High-Pressure Die-Cast Emulation for Electric Vehicle Part Prototypes Saves Money

by Staff on Jan 19, 2021

Electric Car
Electrical vehicles (EV) have seen considerable growth in the past decade. In 2019, electric car sales exceeded 2 million globally and from 2018 to 2019 experienced a 40 percent year-on-year increase. In the US, EV production was second only to China globally, and sales of electric cars in the US were 17 percent of the global market in 2018. By 2040, there are expected to be an astounding 54 million!
The growth that is being seen has been driven by more affordable battery processes, improved battery energy density, an improved charging infrastructure, and lightweight materials development.  
Early electric cars had high production costs, short battery range, and consumers lacked places to charge them. As automakers started rolling out EVs, The Department of Energy (DOE) invested more than $115 million to build a nationwide charging infrastructure. Automakers and private businesses joined in, adding charging stations at key locations throughout the country.  
The DOE Vehicle Technologies Office (VTO) collaborates with national laboratories and industry to improve batteries and electric drive systems. EV's heavy battery, inverter, and related electronics can decrease the car's power-to-weight ratio, so weight reduction is essential.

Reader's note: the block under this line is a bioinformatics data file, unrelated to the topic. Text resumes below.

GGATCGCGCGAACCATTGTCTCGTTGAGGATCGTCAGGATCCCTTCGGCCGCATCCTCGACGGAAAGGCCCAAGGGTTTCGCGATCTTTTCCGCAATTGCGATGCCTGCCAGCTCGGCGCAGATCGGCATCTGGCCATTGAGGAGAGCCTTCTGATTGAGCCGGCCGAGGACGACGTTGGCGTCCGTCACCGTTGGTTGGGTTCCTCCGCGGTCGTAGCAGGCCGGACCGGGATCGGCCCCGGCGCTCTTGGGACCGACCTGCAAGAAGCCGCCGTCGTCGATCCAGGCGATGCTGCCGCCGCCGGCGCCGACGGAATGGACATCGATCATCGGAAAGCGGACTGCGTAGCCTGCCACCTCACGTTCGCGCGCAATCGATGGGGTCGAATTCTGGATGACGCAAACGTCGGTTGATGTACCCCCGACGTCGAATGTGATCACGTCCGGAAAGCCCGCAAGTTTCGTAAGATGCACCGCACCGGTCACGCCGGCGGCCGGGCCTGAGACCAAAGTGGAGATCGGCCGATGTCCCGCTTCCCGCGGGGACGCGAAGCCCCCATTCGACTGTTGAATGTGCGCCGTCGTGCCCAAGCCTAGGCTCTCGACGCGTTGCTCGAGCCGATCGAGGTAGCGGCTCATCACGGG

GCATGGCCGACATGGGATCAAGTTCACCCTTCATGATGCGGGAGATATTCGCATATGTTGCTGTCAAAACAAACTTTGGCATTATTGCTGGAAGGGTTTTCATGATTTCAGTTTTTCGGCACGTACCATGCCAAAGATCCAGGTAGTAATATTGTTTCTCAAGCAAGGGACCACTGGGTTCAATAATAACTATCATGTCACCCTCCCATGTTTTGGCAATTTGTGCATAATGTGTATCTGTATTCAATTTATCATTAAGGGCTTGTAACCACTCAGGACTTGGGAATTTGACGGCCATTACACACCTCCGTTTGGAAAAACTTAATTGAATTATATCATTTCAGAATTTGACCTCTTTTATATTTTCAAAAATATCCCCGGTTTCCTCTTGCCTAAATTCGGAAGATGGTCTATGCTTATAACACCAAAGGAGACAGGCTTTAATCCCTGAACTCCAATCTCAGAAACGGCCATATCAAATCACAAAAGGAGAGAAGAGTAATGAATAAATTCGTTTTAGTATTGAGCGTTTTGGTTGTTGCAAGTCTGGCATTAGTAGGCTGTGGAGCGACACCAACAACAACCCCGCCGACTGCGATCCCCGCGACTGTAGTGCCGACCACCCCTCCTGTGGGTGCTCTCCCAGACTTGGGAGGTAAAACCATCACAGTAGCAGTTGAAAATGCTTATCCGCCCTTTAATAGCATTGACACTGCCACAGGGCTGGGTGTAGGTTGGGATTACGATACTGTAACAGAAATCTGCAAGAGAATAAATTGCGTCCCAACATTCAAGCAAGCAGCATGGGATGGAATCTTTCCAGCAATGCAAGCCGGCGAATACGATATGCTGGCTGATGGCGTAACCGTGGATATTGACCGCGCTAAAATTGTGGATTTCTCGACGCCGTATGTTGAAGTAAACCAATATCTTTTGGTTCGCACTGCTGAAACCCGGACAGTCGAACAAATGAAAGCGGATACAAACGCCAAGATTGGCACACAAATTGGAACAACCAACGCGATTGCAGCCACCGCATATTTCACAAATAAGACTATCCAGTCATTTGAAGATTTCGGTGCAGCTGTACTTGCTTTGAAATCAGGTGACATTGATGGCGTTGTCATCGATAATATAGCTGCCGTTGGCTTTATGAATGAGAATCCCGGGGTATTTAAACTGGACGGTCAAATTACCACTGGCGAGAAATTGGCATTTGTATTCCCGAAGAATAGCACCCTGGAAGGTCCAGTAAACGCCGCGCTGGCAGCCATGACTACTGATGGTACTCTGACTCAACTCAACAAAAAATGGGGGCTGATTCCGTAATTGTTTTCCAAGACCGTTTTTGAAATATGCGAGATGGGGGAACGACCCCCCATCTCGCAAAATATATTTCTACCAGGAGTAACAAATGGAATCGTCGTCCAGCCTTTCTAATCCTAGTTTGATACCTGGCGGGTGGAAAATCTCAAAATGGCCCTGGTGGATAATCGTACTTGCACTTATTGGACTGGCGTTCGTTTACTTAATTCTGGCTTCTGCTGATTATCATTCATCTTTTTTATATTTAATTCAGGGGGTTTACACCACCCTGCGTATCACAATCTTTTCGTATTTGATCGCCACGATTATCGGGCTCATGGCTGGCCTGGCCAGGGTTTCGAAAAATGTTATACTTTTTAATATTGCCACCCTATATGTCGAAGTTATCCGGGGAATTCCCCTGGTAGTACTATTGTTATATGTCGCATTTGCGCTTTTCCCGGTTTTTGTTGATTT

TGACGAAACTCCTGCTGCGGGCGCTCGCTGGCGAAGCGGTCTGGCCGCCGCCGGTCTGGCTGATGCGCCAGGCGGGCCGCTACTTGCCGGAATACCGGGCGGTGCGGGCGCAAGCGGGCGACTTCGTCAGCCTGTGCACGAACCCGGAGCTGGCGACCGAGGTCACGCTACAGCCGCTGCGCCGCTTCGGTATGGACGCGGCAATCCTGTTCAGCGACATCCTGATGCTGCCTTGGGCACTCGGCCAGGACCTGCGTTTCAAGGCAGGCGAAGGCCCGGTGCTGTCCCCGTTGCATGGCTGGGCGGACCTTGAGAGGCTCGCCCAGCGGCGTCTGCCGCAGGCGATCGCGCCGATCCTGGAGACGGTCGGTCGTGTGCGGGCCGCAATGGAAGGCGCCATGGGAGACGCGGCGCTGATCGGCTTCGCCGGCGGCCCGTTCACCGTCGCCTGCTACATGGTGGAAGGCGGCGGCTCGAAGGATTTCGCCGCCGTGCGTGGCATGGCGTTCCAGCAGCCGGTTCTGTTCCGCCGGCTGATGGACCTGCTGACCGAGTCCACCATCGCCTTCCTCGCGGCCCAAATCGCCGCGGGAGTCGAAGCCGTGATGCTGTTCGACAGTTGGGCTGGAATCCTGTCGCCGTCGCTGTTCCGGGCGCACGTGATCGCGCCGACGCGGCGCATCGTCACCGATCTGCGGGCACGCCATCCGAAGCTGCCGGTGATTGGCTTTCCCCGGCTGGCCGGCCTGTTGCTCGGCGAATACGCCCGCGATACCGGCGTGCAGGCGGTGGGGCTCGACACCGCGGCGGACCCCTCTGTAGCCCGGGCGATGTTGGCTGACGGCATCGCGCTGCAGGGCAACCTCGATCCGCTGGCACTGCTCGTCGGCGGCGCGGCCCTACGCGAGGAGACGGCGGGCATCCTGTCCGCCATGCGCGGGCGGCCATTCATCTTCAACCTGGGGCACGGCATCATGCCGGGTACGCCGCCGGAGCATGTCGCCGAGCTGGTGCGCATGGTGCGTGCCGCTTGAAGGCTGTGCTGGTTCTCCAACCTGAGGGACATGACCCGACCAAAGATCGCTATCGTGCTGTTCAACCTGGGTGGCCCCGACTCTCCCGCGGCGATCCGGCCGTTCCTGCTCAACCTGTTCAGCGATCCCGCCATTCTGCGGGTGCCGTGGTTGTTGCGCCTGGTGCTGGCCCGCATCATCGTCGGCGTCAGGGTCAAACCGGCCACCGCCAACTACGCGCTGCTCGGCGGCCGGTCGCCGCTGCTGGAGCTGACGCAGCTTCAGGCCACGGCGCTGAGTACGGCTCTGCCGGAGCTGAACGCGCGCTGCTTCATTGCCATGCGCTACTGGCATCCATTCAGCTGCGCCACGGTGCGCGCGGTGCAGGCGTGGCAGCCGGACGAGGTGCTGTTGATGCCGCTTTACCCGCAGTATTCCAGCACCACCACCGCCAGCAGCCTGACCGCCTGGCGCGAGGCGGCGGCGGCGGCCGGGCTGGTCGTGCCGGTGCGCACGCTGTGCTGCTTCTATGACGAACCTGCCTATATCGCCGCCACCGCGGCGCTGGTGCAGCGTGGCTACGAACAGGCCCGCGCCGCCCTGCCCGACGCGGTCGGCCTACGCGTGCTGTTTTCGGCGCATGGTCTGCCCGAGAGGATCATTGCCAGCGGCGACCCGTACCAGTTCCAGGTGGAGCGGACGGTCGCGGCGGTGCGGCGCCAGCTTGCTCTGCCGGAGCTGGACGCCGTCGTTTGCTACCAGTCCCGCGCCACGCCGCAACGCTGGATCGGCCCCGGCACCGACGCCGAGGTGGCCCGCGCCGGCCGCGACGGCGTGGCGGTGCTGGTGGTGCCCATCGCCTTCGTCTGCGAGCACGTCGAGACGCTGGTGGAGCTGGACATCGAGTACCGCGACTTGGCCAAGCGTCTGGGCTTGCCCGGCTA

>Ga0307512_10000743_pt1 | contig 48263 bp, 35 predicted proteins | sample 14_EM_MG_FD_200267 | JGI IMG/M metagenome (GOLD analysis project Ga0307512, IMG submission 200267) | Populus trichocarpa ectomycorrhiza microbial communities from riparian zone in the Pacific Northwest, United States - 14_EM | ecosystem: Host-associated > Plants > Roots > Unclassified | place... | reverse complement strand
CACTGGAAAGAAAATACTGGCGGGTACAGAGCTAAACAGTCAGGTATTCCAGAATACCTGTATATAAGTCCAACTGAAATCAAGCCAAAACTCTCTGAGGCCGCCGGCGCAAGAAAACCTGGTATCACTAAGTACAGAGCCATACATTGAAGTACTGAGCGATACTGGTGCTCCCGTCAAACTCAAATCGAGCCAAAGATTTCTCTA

Light Weighting Increases Battery Range 

The VTO has also worked on research and development of lightweight materials for vehicles. By using lightweight materials in the body and chassis, the weight of power systems can be offset. The lighter the vehicle, the more efficient it becomes and the better the battery range.  
Due to EV vehicles' weight optimization, they typically have a high concentration of High Pressure Die Cast (HPDC) Parts. HDPC is a process where molten metal is forced under pressure into a sealed mold. High pressure is applied until the metal solidifies and forms the casting. The press is withdrawn, and the casting is released, yielding high-quality, dense, heat treatable components. One downside to the HDPC is the high upfront costs of the dies, tooling, and hydraulically actuated die casting machine. This can be daunting in prototyping and early development phases.  

An Alternative for Prototypes 

Anderson Global has the technology to HPDC parts in a prototype and early developmental phase. Our process will yield HPDC developmental parts without the cost of building fully functional HPDC dies. Contact us if you are interested in learning more.